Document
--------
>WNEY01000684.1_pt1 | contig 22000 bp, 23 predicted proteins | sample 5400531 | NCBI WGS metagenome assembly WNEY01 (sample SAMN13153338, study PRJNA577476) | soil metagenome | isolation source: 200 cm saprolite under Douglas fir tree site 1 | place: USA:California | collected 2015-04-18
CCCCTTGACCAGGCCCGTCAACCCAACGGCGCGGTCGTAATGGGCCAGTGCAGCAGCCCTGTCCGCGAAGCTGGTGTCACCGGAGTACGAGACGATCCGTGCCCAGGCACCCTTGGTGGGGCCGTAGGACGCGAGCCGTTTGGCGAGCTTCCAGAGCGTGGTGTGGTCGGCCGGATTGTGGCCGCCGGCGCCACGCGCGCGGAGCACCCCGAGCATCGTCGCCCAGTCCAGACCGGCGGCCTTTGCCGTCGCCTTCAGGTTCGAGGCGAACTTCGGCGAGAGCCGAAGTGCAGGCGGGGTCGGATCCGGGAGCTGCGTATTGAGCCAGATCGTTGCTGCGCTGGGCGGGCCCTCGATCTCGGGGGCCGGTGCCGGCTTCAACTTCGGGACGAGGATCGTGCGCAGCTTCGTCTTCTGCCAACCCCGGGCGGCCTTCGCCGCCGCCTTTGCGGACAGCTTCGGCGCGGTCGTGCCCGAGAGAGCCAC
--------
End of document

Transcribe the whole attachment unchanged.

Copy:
>WNEY01000684.1_pt1 | contig 22000 bp, 23 predicted proteins | sample 5400531 | NCBI WGS metagenome assembly WNEY01 (sample SAMN13153338, study PRJNA577476) | soil metagenome | isolation source: 200 cm saprolite under Douglas fir tree site 1 | place: USA:California | collected 2015-04-18
CCCCTTGACCAGGCCCGTCAACCCAACGGCGCGGTCGTAATGGGCCAGTGCAGCAGCCCTGTCCGCGAAGCTGGTGTCACCGGAGTACGAGACGATCCGTGCCCAGGCACCCTTGGTGGGGCCGTAGGACGCGAGCCGTTTGGCGAGCTTCCAGAGCGTGGTGTGGTCGGCCGGATTGTGGCCGCCGGCGCCACGCGCGCGGAGCACCCCGAGCATCGTCGCCCAGTCCAGACCGGCGGCCTTTGCCGTCGCCTTCAGGTTCGAGGCGAACTTCGGCGAGAGCCGAAGTGCAGGCGGGGTCGGATCCGGGAGCTGCGTATTGAGCCAGATCGTTGCTGCGCTGGGCGGGCCCTCGATCTCGGGGGCCGGTGCCGGCTTCAACTTCGGGACGAGGATCGTGCGCAGCTTCGTCTTCTGCCAACCCCGGGCGGCCTTCGCCGCCGCCTTTGCGGACAGCTTCGGCGCGGTCGTGCCCGAGAGAGCCAC